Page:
Challenges with Immigration Data

Since President Obama announced his Executive Order on immigration on November 20th, immigration has been a hot topic in the news. Some are debating the constitutionality of the action, which directs the Department of Homeland Security (DHS) to expand programs that defer deportation for classes of undocumented immigrants. Others are busy trying to determine who qualifies under the order. Regardless of where you stand, the question of how to best fix a broken immigration system is proving one of the most important policy issues of the day.

At PolicyMap, we regularly get inquiries from users about what immigration data exists that can help support policy decisions in this area. As you might expect, getting a precise count of the number of immigrants, particularly those without documentation, is a challenge. Given that it is not in the best interest of undocumented immigrants to self-report their legal status when surveyed, demographers have to generate estimates using other existing data (much of which we do have on PolicyMap).

The nonpartisan Pew Center, generally seen as an authority in this area, calculates the undocumented immigrant population using the “residual” method. So, what does this entail? According to Pew senior demographer, Jeffrey Passel, the basic methodology is to estimate the total number of immigrants in the country legally and the total number of foreign-born residents. Then subtract the legal immigrants from the total to arrive at an estimate of undocumented immigrants.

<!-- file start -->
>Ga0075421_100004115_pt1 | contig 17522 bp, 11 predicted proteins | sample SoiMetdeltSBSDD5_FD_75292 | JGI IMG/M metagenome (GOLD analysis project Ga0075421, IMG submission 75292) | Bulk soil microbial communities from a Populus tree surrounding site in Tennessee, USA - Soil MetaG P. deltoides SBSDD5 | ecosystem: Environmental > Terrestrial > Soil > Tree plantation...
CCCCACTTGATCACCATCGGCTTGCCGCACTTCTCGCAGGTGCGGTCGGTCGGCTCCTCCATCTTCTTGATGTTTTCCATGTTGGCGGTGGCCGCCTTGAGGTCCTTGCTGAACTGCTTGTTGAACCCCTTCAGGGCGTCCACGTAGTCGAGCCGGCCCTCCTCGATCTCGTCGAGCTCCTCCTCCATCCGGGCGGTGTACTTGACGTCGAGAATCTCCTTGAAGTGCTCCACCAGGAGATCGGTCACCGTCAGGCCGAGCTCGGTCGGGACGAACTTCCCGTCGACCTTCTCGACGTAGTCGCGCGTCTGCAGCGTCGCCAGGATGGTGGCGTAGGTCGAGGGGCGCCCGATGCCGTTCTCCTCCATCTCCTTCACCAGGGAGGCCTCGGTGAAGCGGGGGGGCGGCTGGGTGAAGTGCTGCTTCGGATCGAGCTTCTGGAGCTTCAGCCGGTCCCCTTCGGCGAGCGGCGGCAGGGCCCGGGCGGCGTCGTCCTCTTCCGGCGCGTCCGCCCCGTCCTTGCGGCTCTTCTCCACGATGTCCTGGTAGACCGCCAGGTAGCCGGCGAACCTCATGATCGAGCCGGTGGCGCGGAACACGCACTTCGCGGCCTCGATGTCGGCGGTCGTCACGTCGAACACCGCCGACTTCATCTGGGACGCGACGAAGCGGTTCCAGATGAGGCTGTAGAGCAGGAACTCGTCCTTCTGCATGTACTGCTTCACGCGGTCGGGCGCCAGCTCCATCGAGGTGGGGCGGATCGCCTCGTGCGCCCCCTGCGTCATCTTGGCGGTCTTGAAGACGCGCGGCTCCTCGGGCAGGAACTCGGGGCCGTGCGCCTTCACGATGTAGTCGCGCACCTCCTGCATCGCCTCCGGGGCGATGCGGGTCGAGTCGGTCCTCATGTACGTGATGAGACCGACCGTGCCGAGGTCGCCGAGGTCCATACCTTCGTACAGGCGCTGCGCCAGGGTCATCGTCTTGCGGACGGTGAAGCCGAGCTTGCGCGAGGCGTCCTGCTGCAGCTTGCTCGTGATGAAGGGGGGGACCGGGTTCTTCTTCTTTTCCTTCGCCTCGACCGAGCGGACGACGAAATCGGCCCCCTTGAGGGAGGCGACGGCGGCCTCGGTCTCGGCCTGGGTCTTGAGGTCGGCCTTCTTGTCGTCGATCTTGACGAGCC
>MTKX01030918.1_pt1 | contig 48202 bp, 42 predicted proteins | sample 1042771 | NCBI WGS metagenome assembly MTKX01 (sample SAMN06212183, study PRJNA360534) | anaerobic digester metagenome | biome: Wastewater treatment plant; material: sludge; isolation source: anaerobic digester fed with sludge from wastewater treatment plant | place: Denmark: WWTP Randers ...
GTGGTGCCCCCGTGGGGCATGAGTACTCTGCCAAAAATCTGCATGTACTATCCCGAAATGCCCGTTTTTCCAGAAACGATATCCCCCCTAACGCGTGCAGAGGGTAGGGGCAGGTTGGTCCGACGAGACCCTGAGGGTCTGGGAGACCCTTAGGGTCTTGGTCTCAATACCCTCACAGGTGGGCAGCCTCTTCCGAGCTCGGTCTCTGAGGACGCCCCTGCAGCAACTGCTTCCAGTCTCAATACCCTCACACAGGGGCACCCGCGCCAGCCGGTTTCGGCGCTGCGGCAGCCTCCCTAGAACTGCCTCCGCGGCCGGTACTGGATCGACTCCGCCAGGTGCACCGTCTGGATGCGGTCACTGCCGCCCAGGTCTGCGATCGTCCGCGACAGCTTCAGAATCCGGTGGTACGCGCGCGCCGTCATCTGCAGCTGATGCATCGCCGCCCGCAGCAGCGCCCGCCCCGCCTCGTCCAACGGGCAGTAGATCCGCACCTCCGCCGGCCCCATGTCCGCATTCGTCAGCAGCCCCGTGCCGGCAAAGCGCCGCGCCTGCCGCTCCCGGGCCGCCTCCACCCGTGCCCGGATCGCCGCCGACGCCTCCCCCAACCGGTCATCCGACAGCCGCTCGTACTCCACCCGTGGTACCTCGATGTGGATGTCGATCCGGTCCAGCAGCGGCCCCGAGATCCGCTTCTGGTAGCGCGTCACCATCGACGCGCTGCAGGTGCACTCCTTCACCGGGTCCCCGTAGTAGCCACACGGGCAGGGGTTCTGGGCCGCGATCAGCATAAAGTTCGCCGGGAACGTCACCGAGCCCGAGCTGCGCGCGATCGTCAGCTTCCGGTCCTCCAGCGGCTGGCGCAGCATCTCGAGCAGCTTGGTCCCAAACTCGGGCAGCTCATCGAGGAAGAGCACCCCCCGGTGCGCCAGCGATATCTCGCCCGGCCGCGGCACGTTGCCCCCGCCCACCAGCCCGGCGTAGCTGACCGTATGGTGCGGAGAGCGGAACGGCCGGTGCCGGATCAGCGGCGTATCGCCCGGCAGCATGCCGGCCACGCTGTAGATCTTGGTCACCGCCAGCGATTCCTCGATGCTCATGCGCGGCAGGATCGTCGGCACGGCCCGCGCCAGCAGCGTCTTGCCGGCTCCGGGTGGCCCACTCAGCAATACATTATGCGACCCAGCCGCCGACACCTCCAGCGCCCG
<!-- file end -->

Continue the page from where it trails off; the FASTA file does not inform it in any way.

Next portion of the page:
Let’s start with the total. According to Passel, Pew uses either the Census’ American Community Survey “foreign-born” estimates or the Current Population Survey as an indication of the total number of immigrants in the country. The Census broadly defines “foreign-born” as anyone not living in the U.S at the time of birth, so this includes naturalized U.S. citizens, lawful permanent residents (immigrants), temporary migrants (such as students), humanitarian migrants (such as refugees), and persons illegally present in the United States. The map below shows the number of foreign-born people in the country during the 2008-2012 time period.

The next step is to determine the number of people not born in the US, but who have been granted legal residency here. This data comes from several places, with the main sources being the Department of Homeland Security’s count of “green card” holders, people who were admitted to the country as lawful permanent residents (LPR), as well as the refugee count, as provided by the Office of Refugee Resettlement. The map below shows the number of people who received LPR status in FY 2013. Beyond adding these populations together, demographers also factor in deaths, departures, and new arrivals each year to arrive at an estimate of the number of legal residents.

Once arriving at the total “foreign-born” population and the total number of legal residents, demographers then subtract the latter from the former (though, of course, it is a bit more complicated than that in practice). While Pew’s estimates are valuable at the national level, the Center unfortunately does not release lower geography estimates of undocumented immigrants. So, for the purposes of mapping, the best resources we have are the ACS “foreign-born” estimates and the DHS Lawful Permanent Resident data.

If you would like to learn more about Pew’s methodology for counting the undocumented immigrant population, you can read their recent report “As Growth Stalls, Unauthorized Immigrant Population Becomes More Settled.” And, if you have used the immigration data available on PolicyMap, we would love to hear about how you have used it!